West Jordan, UT (May 1, 2023) – Utah residents can now receive up to $3 per square foot when they replace their grass with water-efficient landscaping. The state of Utah is rolling out the nation’s first statewide landscape incentive program Monday, May 1, at 9:30 a.m. at the Conservation Garden Park, 8275 S. 1300 West, West Jordan.
The event will include remarks from Utah Gov. Spencer Cox, Rep. Doug Owens, Joel Ferry, executive director of the Utah Department of Natural Resources, Washington City Mayor Kress Staheli and Rick Maloy, Central Utah Water Conservancy District water conservation manager.
“We need to be more efficient with how we use our water supply,” said Gov. Cox. “We’ve made great strides in reducing our per capita water use, but we’re still one of the nation’s fastest-growing and driest states. We have to do more, individually and collectively. Replacing non-functional grass is a small step that makes a big difference.”
The state is kicking off a “Grass Doesn’t Belong Everywhere” advertising campaign, with one of the ads featuring Gov. Cox, which will be unveiled at today’s event. The new ads will appear throughout the state on billboards, social media spots and more.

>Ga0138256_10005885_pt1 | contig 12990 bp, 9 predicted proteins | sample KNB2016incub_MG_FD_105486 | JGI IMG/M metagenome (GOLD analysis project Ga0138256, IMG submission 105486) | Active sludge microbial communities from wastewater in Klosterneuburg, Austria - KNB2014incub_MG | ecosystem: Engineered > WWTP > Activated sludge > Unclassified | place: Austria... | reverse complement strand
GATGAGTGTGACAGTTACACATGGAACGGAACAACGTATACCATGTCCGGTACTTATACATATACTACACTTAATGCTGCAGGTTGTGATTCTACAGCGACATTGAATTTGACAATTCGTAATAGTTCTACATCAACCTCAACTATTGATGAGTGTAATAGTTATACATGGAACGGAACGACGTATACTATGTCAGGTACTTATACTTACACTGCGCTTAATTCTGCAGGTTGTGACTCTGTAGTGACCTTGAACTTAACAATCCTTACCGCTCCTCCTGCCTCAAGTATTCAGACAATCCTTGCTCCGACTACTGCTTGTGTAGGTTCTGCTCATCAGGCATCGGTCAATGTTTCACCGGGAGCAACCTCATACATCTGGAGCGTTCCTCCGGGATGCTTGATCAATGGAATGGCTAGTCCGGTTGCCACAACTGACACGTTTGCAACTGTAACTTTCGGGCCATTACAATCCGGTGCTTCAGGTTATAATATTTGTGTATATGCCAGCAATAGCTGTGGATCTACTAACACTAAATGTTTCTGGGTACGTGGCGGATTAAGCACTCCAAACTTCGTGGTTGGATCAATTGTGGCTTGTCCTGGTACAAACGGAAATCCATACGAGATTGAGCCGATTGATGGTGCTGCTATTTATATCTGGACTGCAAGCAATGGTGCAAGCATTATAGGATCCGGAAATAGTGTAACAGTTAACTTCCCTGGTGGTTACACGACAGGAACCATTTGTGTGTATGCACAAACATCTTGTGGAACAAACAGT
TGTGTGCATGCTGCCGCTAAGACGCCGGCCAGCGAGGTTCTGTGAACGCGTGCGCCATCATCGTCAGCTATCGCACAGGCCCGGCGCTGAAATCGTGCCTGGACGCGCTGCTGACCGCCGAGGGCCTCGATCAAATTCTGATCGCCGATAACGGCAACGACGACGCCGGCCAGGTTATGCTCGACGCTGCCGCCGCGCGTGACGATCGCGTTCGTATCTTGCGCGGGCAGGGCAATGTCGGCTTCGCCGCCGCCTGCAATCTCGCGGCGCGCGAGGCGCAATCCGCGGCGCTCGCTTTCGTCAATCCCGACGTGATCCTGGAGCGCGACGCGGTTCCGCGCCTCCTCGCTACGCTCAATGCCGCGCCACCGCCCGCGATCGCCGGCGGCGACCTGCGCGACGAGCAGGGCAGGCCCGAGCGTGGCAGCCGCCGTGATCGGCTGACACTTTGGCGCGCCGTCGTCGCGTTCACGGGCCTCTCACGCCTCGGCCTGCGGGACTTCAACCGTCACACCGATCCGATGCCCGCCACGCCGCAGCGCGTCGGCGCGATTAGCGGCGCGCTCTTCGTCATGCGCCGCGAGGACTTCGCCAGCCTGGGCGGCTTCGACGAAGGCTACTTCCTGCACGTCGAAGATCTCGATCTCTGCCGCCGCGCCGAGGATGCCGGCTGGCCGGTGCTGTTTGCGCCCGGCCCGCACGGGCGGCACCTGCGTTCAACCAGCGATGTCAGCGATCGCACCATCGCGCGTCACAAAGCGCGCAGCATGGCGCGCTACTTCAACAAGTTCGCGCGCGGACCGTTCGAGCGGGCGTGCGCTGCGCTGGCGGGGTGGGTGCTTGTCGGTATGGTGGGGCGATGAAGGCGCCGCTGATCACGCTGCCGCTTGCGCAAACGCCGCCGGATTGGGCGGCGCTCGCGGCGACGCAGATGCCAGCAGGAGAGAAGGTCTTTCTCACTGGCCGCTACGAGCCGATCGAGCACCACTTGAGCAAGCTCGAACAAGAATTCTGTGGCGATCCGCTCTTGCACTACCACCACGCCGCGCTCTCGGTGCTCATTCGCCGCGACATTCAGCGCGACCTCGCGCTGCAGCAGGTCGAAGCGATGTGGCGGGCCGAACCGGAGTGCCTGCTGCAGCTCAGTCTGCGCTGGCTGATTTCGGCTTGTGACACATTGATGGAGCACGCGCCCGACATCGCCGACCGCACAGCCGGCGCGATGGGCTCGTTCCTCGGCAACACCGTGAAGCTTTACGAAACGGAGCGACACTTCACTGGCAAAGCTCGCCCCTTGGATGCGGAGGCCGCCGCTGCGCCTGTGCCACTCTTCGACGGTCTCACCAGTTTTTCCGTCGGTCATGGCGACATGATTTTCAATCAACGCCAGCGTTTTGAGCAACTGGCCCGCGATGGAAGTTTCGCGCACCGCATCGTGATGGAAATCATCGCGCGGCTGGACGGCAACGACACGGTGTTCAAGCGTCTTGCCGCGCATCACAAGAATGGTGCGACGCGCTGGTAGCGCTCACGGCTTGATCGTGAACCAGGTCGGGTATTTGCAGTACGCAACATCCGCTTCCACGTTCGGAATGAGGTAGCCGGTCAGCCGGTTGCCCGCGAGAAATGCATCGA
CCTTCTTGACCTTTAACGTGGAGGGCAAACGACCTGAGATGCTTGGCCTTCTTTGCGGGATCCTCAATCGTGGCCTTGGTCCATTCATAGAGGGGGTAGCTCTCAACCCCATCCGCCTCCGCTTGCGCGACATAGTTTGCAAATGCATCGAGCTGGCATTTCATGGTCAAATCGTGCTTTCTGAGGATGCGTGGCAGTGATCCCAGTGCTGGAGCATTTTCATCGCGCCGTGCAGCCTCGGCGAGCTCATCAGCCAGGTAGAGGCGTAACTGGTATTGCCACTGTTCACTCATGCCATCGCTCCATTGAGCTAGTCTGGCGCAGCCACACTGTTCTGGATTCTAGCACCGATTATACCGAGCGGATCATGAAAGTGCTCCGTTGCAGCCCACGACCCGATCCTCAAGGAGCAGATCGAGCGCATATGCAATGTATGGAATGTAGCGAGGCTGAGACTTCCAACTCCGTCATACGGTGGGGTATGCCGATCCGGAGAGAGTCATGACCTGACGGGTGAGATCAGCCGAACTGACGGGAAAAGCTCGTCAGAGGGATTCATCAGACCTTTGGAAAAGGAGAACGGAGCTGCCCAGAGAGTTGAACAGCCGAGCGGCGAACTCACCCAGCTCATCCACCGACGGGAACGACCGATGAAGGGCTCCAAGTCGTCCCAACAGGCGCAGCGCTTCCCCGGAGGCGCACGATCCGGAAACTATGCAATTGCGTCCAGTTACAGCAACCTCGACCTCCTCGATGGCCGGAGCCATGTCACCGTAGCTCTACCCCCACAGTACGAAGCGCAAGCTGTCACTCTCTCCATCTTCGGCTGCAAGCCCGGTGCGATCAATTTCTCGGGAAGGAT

“It’s a fun campaign on a serious topic,” said Gov. Cox. “Replacing grass that is only walked on when it’s mowed with water-wise plants, trees and shrubs decreases maintenance and reduces water use, which will help sustain our expanding economy and protect our environment.”
This incentive program received $3 million in ongoing annual funds and $5 million in one-time funding in 2023 from the Utah Legislature, and $5 million in one-time funds in 2022. State funds are available to property owners that live in municipalities that have adopted water efficiency standards, and will be matched in areas served by Central Utah, Jordan Valley, Washington County, and Weber Basin water conservancy districts. See the program fact sheet for more details.
“Similar to other desert communities, over half of Utah’s municipal water is used to irrigate landscapes,” Ferry said. “Utahns can get paid to replace thirsty grass with water-efficient landscaping, which will yield years of water and money savings.”
More information on the grass replacement incentive program and other money- and water-saving rebates is available online at UtahWaterSavers.com. The program varies regionally based on criteria established by individual water conservancy districts and the Utah Division of Water Resources. A list of cities that currently qualify for landscape incentives is posted online.
ABOUT THE DEPARTMENT OF NATURAL RESOURCES
The Utah Division of Water Resources is one of eight agencies and two offices under the Utah Department of Natural Resources. Water Resources administers the state’s water conservation programs and statewide rebates. DNR is one of the state’s largest agencies and helps ensure the quality of life of Utah residents by managing and protecting the state’s natural resources.